A common saying among historians is that without documents there can be no history. Although this is not absolutely true, given the growing use of pictorial records and material remains to reconstruct the past, written documents traditionally have been the basis for many accounts; and among these, legal documents often form an important part. For this reason, students of the colonial past should not neglect Jorge Guevara Gil’s study of land law in Cuzco. He analyzes and publishes (in a long appendix) the property titles to the Hacienda Santotis between 1543 and 1822. In doing so (in chapter 1), he not only outlines the history of one estate and, indirectly, of the agricultural ups and downs of a region; but also tells a story of one of the first conquerors and founders of Cuzco, the family he left behind, and the evolution of the landholding group of the region.

Guevara Gil’s monograph is not just another socioeconomic chronicle of an estate, however. The author’s real work and his main objective become evident in a long chapter 2, in which he analyzes the titles to provide an understanding of the legal mechanisms and framework used by the Spanish to acquire property from the crown, other Europeans, and the natives. Mechanisms for acquisition included the merced de tierras (grant of lands), purchases, and exchanges. Subsequent consolidation involved legalization of landholding for a fee paid to the crown (composición), confirmation, and inspector (visitador) resolutions. Chapter 3 discusses the means of defending the land, such as possession; following that is a chapter on tenure. The final chapter contains a more philosophical discourse on law as a social product and cultural phenomenon.

Consider this book a “must read” for anyone contemplating or engaged in research on agrarian history. Guevara Gil analyzes the hacienda documents by type; he defines and gives a legal history of each (referring back to Las Partidas, 1256-65). The author also provides an appreciation of how different types of legal manuscripts were used in colonial Cuzco. Besides giving the historical context of transactions, he dissects them, explaining standard legal phrases and underscoring their significance. In so doing, he traces the imposition of Spanish law regarding property on indigenous peoples, who were accorded the status of miserables and children while being promised some semblance of state protection. Because that promise was not completely kept, he shows, natives learned early to use the legal structure to defend themselves; this confirms the findings of other scholars.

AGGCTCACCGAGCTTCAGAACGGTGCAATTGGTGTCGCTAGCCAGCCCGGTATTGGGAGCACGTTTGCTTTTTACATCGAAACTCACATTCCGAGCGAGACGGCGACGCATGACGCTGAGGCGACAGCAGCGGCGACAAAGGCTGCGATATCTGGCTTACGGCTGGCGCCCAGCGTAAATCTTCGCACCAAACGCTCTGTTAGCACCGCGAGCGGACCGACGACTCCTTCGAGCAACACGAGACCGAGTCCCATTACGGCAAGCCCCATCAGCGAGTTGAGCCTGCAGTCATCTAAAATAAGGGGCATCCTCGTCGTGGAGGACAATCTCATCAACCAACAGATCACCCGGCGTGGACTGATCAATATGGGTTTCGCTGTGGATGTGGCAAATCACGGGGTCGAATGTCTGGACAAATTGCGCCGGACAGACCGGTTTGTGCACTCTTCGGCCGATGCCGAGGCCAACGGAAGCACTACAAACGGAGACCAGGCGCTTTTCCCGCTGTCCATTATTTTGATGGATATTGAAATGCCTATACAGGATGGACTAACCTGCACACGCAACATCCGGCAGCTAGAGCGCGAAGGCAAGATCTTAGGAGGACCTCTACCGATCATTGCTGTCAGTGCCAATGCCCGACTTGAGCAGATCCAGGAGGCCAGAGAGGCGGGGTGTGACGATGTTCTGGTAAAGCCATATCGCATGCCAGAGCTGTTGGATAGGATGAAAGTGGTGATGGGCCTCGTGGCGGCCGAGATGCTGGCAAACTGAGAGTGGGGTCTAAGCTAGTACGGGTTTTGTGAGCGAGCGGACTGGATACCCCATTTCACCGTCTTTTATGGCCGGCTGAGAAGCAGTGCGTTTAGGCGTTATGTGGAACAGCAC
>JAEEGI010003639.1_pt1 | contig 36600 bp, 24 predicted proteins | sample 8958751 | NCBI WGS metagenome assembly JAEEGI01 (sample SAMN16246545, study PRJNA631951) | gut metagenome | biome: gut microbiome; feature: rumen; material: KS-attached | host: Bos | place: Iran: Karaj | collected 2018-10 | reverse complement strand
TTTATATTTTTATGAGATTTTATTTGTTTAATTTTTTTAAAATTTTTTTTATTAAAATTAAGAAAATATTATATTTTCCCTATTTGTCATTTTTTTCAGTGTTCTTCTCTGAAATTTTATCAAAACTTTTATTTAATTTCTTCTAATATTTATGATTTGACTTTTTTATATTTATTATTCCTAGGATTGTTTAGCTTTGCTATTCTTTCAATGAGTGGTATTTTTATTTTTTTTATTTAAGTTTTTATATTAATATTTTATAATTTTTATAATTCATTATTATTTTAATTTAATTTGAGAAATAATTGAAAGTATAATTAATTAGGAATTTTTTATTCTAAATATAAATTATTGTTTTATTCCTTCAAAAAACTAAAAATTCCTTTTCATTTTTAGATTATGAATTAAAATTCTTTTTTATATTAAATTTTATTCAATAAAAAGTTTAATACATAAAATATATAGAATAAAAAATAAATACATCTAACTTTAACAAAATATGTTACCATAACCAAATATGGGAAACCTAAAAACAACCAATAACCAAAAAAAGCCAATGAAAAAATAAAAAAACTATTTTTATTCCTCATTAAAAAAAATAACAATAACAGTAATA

Guevara Gil’s strict focus on the juridical history of this one estate is the major contribution or strength of the book. Also useful are his thoughtful critiques, which subtly refine and correct the concepts and conclusions of Karen Spalding, Richard Konetzke, and Rolando Mellafe (pp. 105, 149). But his narrow focus also leads to weaknesses. Perhaps because he does not command the abundant literature on haciendas in general, he repeats the mistake of James Lockhart, who gave the encomienda territorial dimensions (“Encomienda and Hacienda: The Evolution of the Great Estate in the Spanish Indies,” HAHR 49:3, August 1969; subsequently critiqued by Robert G. Keith, “Encomienda, Hacienda and Corregimiento in Spanish America: A Structural Analysis,” HAHR 51:3, August 1971).

Another problem is that the work is predominantly a European and colonial story. It offers no native perspective. It includes no discussion of the indigenous concepts of land and tenure, and no mention of such phenomena as “resource sharing” among the native peoples, which might explain instances of original use and eventual transfer of native resources to Europeans.

Nevertheless, in addition to its value for specialists, this book could be a useful tool in graduate seminars to prepare students for work in the archives. The assignment of such a work would give students a feel for the type of information contained in different types of documents, the author’s use of data, and its alternative uses. After all, titles provide information on the economy, the relations between Europeans and Indians, and the position and affinities of native leaders (kurakas). Inventories of estates, when included, contain data on hacienda layout and construction, technology, and minutia on the religious objects of a church or chapel. Such a lesson might conclude with a reminder that estate titles could be rounded off with other types of documents, such as accounts, for details on management and daily or seasonal activities.